The death of Tehrik-i-Taliban Pakistan's (a) (TTP) notorious leader, Mullah Fazlullah, in June 2018 in Kunar province, Afghanistan, (1) has generated cautious optimism about the imminent demise of TTP. The death of Fazlullah, whose leadership oversaw the group's brutal attacks against the Army Public School (2014) (2) and Bacha Khan University (2016) (3) in Pakistan is certainly a mark of progress in counterterrorism efforts against the group. But to what extent is Fazlullah's death a devastating blow to TTP? Amongst other factors, TTP's future trajectory depends partially on the leadership of Mufti Noor Wali Mehsud, the new leader appointed by TTP's Shura council after Fazlullah's death.
The return of the TTP leadership mantle to the Mehsud tribe after almost half a decade warrants examination to assess the future direction of the group. This article briefly highlights some of TTP's current challenges and then delves into a 13-page, Urdu-language document released by TTP in September 2018, titled "The Code of Conduct: For the Mujahideen of Tehrik-i-Taliban." The "Code of Conduct," released on TTP's website, provides valuable insight into the group's intended plans under its new leadership as it discusses organizational strategy and structure, martyrdom operations, targets, and policies governing loot, prisoners of war, and defectors. (4) The document was released four months after the change of leadership, and indicates its authors' acute awareness of TTP's inherent weaknesses and the necessary corrective measures to prevent internal collapse. Drawing on the Urdu-language document, this article elucidates TTP's designs to remedy the cracks in its foundation.
TTP's Ongoing Woes
TTP officially emerged on the Pakistani landscape in late 2007 when a shura (leadership council) of about 40 senior Taliban leaders, belonging primarily to the Federally Administered Tribal Areas (b) (FATA) of Pakistan, formed an umbrella organization under the leadership of Baitullah Mehsud from South Waziristan. (5) TTP's stated objectives were to enforce sharia, fight NATO forces in Afghanistan, and, perhaps most importantly, unite against the Pakistani Army's post-9/11 military operations.
TTP gained regional and global notoriety through a series of prominent events. In 2007, it occupied parts of Pakistan's Swat Valley. May 2010 saw U.S. officials link TTP to the failed Times Square bomb plot in New York. (6) In October 2012, TTP was linked to the shooting of Malala Yousafzai. (7) But it was TTP's brutal attack on an Army Public School in Peshawar in December 2014 that stunned Pakistan. The attack resulted in the deaths of at least 141 individuals, including 132 children. (8) Indiscriminate violence against civilians, and especially children, played a significant role in rendering unprecedented countrywide support for the Pakistani army's operations against TTP. (9)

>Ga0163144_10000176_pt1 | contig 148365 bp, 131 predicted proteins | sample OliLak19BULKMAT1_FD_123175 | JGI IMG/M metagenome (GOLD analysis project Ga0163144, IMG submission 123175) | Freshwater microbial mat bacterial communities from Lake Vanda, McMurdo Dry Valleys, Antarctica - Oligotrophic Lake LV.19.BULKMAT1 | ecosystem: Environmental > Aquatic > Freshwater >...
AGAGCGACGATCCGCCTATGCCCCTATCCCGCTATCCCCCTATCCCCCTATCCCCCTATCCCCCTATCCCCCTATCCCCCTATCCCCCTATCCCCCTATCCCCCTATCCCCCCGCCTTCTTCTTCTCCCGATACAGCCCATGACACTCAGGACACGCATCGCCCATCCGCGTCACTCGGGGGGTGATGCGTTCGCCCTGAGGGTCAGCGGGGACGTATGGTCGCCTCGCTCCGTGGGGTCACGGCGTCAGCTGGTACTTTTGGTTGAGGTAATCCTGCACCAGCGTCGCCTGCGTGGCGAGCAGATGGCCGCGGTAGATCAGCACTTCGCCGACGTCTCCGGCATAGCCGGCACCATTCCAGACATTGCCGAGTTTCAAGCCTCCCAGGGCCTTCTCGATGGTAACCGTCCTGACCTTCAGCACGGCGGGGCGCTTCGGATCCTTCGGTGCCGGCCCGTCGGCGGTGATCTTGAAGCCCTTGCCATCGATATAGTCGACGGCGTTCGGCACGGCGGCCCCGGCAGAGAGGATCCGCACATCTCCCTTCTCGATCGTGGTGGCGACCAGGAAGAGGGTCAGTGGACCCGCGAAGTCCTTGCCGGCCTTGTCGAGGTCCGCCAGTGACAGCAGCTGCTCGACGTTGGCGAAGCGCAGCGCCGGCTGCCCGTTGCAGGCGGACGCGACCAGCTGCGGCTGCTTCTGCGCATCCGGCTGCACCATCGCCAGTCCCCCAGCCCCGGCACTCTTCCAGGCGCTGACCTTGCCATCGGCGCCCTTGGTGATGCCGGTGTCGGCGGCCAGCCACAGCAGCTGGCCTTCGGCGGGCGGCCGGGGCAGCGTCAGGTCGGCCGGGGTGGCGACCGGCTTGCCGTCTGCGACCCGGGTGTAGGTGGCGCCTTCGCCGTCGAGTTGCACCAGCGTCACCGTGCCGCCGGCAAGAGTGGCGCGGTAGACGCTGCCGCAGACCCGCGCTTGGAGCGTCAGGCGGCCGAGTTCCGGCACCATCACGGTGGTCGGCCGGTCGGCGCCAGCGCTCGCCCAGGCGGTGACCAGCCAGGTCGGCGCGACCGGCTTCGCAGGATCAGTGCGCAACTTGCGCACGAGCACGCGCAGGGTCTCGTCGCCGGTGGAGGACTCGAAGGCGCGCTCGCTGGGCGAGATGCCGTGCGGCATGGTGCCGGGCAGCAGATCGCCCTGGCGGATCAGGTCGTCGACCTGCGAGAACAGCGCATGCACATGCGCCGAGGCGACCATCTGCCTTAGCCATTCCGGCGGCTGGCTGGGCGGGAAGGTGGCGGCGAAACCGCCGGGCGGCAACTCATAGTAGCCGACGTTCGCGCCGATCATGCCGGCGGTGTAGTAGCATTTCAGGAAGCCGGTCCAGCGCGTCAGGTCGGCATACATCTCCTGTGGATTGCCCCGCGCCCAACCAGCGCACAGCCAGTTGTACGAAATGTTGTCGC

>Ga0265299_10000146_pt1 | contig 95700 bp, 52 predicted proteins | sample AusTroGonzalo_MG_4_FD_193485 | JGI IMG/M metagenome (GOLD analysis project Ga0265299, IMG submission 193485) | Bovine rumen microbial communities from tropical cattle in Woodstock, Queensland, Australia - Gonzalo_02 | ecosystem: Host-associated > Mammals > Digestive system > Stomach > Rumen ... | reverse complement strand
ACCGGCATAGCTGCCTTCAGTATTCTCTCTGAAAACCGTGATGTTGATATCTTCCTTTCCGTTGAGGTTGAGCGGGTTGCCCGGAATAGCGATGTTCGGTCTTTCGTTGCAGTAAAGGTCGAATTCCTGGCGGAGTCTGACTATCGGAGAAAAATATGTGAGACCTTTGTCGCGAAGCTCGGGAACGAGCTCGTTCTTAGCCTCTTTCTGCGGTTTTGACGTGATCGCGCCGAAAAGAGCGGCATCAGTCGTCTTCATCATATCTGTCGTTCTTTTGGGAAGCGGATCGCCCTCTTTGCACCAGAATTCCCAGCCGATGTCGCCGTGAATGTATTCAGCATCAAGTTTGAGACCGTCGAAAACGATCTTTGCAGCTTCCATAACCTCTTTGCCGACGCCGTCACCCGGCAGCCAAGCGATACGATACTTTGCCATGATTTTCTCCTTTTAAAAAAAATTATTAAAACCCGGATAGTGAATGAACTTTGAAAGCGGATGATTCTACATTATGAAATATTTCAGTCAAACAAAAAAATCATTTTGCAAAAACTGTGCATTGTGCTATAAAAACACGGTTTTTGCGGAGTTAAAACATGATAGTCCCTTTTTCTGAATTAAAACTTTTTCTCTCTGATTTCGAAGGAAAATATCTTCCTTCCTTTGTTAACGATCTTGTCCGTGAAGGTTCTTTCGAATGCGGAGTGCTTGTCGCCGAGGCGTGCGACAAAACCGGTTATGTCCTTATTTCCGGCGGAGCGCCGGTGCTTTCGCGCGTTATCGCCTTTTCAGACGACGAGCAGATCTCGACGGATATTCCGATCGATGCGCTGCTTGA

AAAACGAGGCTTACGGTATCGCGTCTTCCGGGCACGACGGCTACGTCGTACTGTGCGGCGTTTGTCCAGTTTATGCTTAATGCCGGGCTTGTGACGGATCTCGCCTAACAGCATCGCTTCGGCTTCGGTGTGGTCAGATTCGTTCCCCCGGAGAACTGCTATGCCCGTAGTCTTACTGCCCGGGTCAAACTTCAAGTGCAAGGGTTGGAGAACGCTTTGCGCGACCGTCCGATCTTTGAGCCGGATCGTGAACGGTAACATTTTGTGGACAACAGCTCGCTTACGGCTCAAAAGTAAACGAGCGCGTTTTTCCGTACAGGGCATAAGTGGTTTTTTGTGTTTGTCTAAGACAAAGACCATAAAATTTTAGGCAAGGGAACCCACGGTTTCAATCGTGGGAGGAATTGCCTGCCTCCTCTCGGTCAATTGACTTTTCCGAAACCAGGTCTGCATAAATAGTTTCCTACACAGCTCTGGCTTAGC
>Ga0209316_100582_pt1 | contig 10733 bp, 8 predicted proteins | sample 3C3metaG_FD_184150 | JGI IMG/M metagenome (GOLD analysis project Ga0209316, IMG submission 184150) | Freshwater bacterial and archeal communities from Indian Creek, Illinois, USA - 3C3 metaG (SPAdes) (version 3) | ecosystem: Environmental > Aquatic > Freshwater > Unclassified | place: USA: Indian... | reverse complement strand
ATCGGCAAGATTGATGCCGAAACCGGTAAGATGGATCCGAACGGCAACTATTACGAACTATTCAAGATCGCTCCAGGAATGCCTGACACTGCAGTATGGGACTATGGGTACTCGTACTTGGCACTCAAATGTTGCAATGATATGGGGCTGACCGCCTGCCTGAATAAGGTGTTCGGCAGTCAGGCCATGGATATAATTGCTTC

Despite being one of the gravest internal threats faced by the Pakistani state to date, TTP has long suffered from organizational dysfunction and operational degradation due to both internal and environmental factors. Externally, the group has faced a massive onslaught by the Pakistani Army in both urban and rural areas, (10) which has significantly undermined TTP enclaves, infrastructure, and recruitment ability. The Pakistani Army claimed to have killed approximately 3,500 militants in its Operation Zarb-e-Azab, launched in mid-2014, which targeted TTP operatives amongst others. (11) In Afghanistan and the tribal regions of Pakistan, U.S. drones regularly target TTP leaders. (12) Collectively, these efforts have resulted in a significant decline in terrorist attacks across Pakistan since 2013, (c) as well as in TTP-claimed attacks. Per the Global Terrorism Database, compared to the year 2014 in which TTP claimed 163 attacks, the group's total attacks in 2015 fell by 33% and were almost 42% lower than the 2014 figure in 2016 and in 2017. (13)
Internally, the appointment of a leader from outside the Mehsud tribe (i.e., Fazlullah in November 2013) created numerous fissures in the organization, and resulted in the emergence of splinter groups such as Jamaat-ul-Ahrar. (14) More recently, TTP suffered a substantial setback when several of its commanders defected to the Islamic State Khorasan (ISK) in late 2014 and Hafiz Saeed (TTP's Orakzai faction commander) was appointed as ISK's first emir. (15) The combination of battlefield losses due to counterterrorism efforts, warring factions, and competition from ISK poses an existential threat to TTP. Against this backdrop, the TTP shura's decision to appoint a member of the Mehsud tribe (16) as its new leader clearly reflects a strategy that seeks internal unity.
TTP's New Leader
Who exactly is Mufti Noor Wali Mehsud? Mufti Noor is a religious scholar and writer with significant experience in the jihadi sphere under his belt. (17) Hailing from South Waziristan, Noor Wali was reportedly heading TTP operations in Karachi as well as TTP's publication department, prior to being named the group's new leader. (18) He is known for his staunch opposition to polio vaccination campaigns and for endorsing violence against health workers in Pakistan. (19) Noor Wali also authored a 588-page book released in November 2017, entitled "The Mehsud Revolution in South Waziristan: From British Raj to Oppressive America," in which he claims that TTP was responsible for the Benazir Bhutto assassination in 2007. Noor Wali's book also discusses the controversial topic of TTP's internal power struggles in Karachi. (20)
Noor Mufti seems eager to make TTP's presence felt. Under his leadership, the group has already launched numerous provocative attacks. Shortly after the deaths of Mullah Fazlullah and his son in separate drone strikes in Afghanistan in March...